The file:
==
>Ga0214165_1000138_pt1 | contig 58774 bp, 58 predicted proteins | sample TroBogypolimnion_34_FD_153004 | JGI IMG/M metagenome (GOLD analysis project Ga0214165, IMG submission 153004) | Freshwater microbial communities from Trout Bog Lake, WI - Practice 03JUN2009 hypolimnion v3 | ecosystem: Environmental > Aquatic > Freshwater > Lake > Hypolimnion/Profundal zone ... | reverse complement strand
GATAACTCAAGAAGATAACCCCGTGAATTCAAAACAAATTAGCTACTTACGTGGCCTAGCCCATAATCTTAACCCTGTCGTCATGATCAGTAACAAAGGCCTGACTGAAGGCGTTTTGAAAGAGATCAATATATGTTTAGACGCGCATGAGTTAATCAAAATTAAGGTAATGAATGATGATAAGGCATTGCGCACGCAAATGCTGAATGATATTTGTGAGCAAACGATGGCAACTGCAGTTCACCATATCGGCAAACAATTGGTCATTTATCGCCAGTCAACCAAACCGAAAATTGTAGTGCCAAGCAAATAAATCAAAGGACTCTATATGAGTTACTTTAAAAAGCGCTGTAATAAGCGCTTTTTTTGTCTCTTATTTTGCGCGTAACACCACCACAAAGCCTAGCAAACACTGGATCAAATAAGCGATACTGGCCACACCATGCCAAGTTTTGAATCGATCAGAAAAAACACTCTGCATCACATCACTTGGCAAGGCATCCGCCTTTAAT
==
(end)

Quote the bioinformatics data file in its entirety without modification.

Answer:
>Ga0214165_1000138_pt1 | contig 58774 bp, 58 predicted proteins | sample TroBogypolimnion_34_FD_153004 | JGI IMG/M metagenome (GOLD analysis project Ga0214165, IMG submission 153004) | Freshwater microbial communities from Trout Bog Lake, WI - Practice 03JUN2009 hypolimnion v3 | ecosystem: Environmental > Aquatic > Freshwater > Lake > Hypolimnion/Profundal zone ... | reverse complement strand
GATAACTCAAGAAGATAACCCCGTGAATTCAAAACAAATTAGCTACTTACGTGGCCTAGCCCATAATCTTAACCCTGTCGTCATGATCAGTAACAAAGGCCTGACTGAAGGCGTTTTGAAAGAGATCAATATATGTTTAGACGCGCATGAGTTAATCAAAATTAAGGTAATGAATGATGATAAGGCATTGCGCACGCAAATGCTGAATGATATTTGTGAGCAAACGATGGCAACTGCAGTTCACCATATCGGCAAACAATTGGTCATTTATCGCCAGTCAACCAAACCGAAAATTGTAGTGCCAAGCAAATAAATCAAAGGACTCTATATGAGTTACTTTAAAAAGCGCTGTAATAAGCGCTTTTTTTGTCTCTTATTTTGCGCGTAACACCACCACAAAGCCTAGCAAACACTGGATCAAATAAGCGATACTGGCCACACCATGCCAAGTTTTGAATCGATCAGAAAAAACACTCTGCATCACATCACTTGGCAAGGCATCCGCCTTTAAT